Having previously held the role of Commissioner for Energy Regulation in Ireland from 2008, moving on to take up the role of Chairman of the organisation in 2011, Nolan outlines the UK’s challenge to become net zero carbon by 2050.
The CEO begins by discussing the impact of Brexit and its significance from a regulatory perspective. “In the first instance, the future shape of energy markets is not part of the Article 50 discussions,” he says. “We are, however, preparing for all eventualities. My office keeps in close touch with regulators in Ireland. It goes without saying that Ofgem wants Brexit to have the minimum possible impact on Ireland.”
Addressing the challenges associated with the impact of global warming, Nolan highlights that that the UK signed up to tougher climate regulations than those agreed under the Paris Agreement.
“The activities of the Extinction Rebellion movement and the particular role of young people within it have changed the mood further in the UK,” he adds. “Climate change is now a priority issue. What’s more, there is very little difference between all the main political parties on the need to push for decarbonisation. Everyone is in favour of it.
“The Committee on Climate Change came forward with the proposal to achieve net zero carbon levels by 2050 and the Government accepted these in full. This is not what I expected. The target exceeds the expectations laid down in Paris three years ago.”
Nolan admits that the UK’s decarbonisation declaration represents a very challenging target.
“However, if Labour get into power, the 2050 timeline could be brought back to 2035,” he states. “This is a radical shake up for UK society. Developments are now taking place at a tremendously fast pace, as events over the past few months have fully amplified.”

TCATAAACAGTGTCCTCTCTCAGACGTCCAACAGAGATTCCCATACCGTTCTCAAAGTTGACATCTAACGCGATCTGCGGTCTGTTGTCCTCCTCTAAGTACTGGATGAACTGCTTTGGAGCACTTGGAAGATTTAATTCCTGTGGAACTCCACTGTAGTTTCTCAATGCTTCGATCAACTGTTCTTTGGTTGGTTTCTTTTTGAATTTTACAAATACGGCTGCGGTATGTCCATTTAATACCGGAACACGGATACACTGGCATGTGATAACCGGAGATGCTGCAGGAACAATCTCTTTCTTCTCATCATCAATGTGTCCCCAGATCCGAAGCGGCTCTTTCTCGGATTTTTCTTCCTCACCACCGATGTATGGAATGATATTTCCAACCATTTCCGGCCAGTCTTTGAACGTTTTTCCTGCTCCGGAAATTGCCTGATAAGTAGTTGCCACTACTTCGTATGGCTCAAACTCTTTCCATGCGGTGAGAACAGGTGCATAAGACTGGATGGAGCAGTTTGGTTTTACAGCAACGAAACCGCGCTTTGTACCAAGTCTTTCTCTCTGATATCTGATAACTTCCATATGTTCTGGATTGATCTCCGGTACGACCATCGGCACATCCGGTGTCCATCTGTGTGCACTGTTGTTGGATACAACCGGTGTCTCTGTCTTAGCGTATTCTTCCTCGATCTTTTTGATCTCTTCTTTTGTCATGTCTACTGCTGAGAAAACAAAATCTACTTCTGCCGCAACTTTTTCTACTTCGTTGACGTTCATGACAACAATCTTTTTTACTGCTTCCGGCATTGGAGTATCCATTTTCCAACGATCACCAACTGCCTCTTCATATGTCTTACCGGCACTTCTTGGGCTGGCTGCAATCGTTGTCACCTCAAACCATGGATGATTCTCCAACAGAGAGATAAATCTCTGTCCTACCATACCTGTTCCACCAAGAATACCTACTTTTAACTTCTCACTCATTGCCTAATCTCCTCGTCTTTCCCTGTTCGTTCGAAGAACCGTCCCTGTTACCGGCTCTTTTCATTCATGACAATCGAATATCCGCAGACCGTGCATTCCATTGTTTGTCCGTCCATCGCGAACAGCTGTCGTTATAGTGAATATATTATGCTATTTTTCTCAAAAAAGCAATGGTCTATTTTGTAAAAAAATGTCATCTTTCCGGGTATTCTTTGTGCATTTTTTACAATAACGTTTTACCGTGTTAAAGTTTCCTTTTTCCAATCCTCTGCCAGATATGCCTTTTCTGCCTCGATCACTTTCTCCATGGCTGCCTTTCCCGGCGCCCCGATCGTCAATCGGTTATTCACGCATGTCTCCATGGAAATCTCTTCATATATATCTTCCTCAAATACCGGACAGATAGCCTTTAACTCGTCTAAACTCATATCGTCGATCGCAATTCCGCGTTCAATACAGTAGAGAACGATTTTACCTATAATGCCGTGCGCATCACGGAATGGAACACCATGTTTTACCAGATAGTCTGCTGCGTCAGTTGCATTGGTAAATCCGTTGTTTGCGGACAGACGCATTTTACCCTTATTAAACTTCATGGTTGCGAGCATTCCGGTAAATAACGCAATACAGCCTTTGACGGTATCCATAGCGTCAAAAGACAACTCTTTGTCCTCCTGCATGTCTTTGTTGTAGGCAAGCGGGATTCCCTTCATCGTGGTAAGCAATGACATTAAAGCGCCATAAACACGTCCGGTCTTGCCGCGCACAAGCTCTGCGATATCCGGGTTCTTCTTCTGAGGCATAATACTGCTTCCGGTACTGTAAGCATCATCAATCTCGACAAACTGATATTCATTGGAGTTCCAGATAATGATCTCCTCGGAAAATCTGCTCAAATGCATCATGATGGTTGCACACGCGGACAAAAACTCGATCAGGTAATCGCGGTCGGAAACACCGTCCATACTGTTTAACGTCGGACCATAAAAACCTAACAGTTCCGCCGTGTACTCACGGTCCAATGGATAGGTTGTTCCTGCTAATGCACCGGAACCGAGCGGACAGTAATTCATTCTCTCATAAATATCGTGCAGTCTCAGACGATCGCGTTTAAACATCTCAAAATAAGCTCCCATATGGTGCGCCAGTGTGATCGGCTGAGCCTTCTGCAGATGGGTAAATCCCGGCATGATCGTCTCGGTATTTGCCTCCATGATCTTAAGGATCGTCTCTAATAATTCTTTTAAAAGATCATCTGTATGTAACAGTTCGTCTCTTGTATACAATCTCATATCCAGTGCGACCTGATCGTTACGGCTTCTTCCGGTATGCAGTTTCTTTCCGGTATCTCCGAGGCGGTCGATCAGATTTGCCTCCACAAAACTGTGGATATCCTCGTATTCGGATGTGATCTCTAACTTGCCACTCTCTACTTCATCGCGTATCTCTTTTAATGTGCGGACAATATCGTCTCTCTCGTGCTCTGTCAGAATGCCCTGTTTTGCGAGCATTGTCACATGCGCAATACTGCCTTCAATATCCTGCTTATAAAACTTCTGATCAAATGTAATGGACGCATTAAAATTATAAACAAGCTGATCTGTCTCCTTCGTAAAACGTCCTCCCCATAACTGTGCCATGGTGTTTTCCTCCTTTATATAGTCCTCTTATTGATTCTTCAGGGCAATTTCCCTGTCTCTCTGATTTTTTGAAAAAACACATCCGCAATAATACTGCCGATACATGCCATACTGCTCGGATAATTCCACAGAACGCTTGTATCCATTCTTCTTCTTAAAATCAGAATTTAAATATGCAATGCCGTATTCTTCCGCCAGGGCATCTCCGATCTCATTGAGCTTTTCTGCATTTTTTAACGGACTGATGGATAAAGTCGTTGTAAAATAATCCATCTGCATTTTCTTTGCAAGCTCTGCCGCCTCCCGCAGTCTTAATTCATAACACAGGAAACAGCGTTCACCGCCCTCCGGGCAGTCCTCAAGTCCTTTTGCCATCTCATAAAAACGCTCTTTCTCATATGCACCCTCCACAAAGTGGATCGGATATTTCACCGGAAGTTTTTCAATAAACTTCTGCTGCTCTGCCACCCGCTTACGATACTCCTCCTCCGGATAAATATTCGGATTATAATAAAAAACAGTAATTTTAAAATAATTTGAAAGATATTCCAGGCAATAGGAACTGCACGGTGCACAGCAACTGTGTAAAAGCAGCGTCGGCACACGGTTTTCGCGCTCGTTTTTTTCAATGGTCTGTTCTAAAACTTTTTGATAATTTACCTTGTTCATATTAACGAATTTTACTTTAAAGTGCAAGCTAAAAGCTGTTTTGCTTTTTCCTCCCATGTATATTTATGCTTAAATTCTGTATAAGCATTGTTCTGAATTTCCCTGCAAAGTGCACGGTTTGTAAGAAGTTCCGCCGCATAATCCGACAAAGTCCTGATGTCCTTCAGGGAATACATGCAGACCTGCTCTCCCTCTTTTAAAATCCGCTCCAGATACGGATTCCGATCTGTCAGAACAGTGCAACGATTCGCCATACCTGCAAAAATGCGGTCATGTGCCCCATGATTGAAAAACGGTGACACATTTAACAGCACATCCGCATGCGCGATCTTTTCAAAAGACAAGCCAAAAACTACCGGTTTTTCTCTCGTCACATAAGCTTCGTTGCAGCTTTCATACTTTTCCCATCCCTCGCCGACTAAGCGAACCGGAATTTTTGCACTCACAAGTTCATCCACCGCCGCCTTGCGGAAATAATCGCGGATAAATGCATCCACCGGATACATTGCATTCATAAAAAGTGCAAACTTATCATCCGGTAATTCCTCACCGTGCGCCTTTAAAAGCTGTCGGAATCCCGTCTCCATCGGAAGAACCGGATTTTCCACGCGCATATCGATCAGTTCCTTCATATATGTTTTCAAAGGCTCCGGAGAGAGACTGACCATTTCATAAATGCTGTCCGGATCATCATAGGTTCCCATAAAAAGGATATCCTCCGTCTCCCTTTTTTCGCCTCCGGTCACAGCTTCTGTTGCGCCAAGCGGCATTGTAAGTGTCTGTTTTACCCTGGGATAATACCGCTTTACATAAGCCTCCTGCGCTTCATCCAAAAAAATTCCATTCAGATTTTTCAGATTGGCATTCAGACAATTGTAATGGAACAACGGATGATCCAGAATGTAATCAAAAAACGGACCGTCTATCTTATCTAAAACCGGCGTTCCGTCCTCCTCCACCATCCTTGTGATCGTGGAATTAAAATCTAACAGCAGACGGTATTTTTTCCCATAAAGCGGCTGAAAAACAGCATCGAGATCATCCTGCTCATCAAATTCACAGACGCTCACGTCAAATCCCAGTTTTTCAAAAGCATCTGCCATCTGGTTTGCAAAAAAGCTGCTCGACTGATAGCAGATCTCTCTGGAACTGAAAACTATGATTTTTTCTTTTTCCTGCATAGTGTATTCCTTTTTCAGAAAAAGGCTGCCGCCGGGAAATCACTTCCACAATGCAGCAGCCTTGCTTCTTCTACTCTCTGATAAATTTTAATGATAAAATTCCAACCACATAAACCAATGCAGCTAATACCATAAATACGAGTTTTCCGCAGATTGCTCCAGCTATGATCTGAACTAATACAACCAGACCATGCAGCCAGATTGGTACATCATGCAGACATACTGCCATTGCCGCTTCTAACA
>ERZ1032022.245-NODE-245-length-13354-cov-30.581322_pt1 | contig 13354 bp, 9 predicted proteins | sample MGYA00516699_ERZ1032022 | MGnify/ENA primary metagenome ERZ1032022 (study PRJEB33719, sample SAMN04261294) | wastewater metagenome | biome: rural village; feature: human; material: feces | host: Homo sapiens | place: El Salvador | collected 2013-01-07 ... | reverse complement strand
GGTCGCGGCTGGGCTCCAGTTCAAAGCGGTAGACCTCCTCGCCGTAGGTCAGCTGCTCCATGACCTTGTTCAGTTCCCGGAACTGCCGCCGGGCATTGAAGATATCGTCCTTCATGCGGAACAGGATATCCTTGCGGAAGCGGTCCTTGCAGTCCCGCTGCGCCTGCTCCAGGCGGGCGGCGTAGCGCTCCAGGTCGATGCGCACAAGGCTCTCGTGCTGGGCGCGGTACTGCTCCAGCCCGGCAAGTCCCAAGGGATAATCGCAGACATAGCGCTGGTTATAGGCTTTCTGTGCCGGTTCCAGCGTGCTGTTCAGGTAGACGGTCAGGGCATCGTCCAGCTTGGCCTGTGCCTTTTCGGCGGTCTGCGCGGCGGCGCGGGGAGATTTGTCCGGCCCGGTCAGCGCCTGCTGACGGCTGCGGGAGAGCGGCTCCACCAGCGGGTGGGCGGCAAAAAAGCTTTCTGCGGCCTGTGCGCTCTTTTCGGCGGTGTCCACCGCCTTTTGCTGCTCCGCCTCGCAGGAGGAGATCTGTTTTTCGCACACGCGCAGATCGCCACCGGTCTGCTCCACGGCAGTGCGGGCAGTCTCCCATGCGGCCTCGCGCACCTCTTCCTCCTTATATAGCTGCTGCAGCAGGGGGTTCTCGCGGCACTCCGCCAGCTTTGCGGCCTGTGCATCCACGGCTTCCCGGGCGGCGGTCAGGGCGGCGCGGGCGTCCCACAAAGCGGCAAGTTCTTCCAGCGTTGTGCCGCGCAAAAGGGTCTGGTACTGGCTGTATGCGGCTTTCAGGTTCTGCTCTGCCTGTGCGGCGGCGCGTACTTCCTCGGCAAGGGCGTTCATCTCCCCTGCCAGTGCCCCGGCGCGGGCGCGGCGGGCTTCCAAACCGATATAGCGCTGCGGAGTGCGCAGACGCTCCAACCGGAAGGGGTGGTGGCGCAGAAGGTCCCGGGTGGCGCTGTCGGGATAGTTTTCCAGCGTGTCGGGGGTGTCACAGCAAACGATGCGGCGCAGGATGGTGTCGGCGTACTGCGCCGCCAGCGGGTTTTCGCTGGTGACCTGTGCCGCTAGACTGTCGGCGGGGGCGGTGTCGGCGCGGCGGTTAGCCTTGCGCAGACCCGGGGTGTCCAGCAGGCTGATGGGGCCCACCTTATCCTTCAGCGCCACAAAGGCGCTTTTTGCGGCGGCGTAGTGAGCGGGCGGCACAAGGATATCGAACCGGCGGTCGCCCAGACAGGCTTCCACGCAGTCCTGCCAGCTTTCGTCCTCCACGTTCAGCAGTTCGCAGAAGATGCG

Nolan highlights the role of electricity as the poster child for decarbonisation within the UK. Recent years have seen carbon emissions from the UK’s electricity supply sector decrease by 50 per cent. This figure is a full 20 per cent lower than that achieved by transport, which was the reverse of the scenario in play back in 1990.
“Contrast this with Germany, where carbon emissions from power generation have increased,” says Nolan. “This trend has been encouraged by Germany’s decision to shift away from nuclear power generation. The UK’s drop-off in fossil fuel usage has been driven by the falling use of coal. It is now predicted that coal will be totally removed for the electricity generation market by 2025. It has, and will continue to be, replaced by gas.”
Referring to the growth of renewables in the UK, Nolan adds: “Wind and solar are leading the way. The growth in solar was not expected with many experts not foreseeing this trend becoming apparent,” he says.
“There is further scope to increase the amount of electricity produced from wind in the UK but this is a very political issue. Decisions have been taken to reduce the subsidies available for on shore wind projects and this is having an impact on decisions. However, because energy is not a devolved issue, the Scottish Government cannot implement their own support regimes.
The Ofgem CEO confirms that wind energy auction prices are now coming down: “Onshore wind will soon be the cheapest form of alternative electricity in the UK. In fact, it will soon be available without subsidy at all.”
With regard to nuclear, Nolan confirms that the sector currently accounts for 18 per cent to 19 per cent of the UK’s electricity generation capacity. “There is further interest in developing further nuclear options for the future,” he states.
Discussing the fragmented nature of the UK’s market in renewables, Nolan stresses: “Far more small generation capacity now exists than was thought would be the case. There is now a sense in the UK that we are moving towards more community generation projects. Peer-to-peer trading with many people striving to go off grid altogether.